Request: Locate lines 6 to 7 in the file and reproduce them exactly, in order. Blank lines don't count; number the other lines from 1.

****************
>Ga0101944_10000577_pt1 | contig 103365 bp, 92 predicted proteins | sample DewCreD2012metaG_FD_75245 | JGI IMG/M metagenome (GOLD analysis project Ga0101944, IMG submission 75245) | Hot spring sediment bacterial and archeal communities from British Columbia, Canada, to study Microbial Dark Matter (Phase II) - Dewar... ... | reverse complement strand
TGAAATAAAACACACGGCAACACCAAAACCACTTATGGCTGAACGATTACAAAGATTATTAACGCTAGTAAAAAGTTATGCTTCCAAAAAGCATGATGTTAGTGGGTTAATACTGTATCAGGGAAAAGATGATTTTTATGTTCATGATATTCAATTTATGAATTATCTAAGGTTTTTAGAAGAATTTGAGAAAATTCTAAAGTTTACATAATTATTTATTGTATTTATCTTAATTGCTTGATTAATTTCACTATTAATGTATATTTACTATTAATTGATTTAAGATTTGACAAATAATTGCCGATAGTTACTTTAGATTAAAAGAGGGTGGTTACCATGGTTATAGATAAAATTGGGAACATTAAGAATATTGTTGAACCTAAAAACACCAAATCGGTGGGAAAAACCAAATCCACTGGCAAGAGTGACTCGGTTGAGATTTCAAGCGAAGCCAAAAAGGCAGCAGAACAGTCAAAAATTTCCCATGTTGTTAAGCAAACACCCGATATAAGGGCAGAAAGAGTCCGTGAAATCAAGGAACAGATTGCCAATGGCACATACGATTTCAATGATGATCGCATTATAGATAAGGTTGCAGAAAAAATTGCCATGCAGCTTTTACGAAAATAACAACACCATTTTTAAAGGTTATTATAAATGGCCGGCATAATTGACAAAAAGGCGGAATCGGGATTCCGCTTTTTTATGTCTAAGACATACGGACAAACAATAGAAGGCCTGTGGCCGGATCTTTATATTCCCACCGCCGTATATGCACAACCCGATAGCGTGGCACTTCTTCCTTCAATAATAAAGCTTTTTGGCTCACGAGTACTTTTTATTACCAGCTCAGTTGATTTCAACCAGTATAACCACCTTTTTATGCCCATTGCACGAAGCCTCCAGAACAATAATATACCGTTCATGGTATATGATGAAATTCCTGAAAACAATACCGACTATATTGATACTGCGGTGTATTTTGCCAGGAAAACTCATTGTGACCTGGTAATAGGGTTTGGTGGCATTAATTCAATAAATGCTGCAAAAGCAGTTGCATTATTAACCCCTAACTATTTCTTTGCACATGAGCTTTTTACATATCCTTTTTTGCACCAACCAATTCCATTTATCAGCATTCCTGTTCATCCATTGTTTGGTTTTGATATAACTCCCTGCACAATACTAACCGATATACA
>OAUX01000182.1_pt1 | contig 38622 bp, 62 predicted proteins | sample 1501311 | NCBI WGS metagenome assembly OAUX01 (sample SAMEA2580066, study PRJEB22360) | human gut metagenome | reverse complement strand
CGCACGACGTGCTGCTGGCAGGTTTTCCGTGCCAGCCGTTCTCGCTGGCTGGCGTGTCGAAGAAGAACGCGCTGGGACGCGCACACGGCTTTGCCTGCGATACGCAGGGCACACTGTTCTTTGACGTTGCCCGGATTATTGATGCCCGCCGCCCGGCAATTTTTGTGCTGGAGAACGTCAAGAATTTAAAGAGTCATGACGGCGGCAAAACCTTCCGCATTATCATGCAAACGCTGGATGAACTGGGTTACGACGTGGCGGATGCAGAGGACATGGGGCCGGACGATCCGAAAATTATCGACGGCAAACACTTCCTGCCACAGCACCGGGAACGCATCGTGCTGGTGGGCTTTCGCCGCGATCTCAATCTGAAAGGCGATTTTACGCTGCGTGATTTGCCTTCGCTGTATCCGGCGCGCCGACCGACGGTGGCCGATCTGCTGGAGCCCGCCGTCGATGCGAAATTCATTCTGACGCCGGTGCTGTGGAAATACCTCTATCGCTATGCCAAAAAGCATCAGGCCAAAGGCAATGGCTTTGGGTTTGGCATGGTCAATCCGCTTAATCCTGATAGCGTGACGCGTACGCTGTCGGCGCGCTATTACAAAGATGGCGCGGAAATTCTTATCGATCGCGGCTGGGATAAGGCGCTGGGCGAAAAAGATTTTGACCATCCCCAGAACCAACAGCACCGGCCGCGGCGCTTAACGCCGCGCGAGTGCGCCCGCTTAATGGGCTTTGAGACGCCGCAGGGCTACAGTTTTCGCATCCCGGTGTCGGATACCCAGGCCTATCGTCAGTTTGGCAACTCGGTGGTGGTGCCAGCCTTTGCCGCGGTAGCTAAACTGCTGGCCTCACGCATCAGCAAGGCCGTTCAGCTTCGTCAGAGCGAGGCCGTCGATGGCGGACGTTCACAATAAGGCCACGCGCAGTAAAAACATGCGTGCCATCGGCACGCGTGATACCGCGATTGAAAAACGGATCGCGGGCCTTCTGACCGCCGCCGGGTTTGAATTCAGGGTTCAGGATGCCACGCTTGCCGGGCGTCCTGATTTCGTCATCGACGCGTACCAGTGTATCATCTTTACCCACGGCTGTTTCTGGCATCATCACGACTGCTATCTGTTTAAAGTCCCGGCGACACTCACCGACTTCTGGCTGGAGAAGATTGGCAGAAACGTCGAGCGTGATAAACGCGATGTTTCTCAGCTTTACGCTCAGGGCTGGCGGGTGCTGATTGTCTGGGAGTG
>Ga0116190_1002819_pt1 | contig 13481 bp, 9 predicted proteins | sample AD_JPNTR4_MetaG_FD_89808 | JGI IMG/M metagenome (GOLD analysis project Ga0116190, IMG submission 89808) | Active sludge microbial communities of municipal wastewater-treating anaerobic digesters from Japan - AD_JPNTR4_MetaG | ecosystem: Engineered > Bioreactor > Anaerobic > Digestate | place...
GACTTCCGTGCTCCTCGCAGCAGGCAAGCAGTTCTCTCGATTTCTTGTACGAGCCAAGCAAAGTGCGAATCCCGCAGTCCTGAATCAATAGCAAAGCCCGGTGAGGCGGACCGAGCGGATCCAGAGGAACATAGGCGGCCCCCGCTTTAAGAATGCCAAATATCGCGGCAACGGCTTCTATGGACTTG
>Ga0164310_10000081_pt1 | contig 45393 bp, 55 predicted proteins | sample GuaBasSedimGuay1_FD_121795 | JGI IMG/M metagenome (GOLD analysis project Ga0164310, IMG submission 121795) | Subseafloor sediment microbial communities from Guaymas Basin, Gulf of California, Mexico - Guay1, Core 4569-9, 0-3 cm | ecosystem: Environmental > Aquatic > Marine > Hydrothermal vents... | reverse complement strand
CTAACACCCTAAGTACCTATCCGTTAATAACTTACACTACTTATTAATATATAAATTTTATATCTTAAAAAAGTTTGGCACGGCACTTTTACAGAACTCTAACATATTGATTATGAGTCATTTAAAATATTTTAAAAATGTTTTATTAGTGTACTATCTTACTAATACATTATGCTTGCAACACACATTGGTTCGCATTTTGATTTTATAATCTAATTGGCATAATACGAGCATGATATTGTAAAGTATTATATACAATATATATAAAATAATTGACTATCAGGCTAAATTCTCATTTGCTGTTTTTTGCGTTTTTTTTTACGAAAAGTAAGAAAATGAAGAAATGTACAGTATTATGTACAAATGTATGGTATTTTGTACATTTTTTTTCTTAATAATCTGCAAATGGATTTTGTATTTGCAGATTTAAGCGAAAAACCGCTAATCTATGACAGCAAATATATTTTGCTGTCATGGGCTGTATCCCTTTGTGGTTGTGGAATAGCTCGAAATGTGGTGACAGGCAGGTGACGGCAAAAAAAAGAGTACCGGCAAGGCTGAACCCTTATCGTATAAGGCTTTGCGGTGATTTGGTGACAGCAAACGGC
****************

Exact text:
GACTTCCGTGCTCCTCGCAGCAGGCAAGCAGTTCTCTCGATTTCTTGTACGAGCCAAGCAAAGTGCGAATCCCGCAGTCCTGAATCAATAGCAAAGCCCGGTGAGGCGGACCGAGCGGATCCAGAGGAACATAGGCGGCCCCCGCTTTAAGAATGCCAAATATCGCGGCAACGGCTTCTATGGACTTG
>Ga0164310_10000081_pt1 | contig 45393 bp, 55 predicted proteins | sample GuaBasSedimGuay1_FD_121795 | JGI IMG/M metagenome (GOLD analysis project Ga0164310, IMG submission 121795) | Subseafloor sediment microbial communities from Guaymas Basin, Gulf of California, Mexico - Guay1, Core 4569-9, 0-3 cm | ecosystem: Environmental > Aquatic > Marine > Hydrothermal vents... | reverse complement strand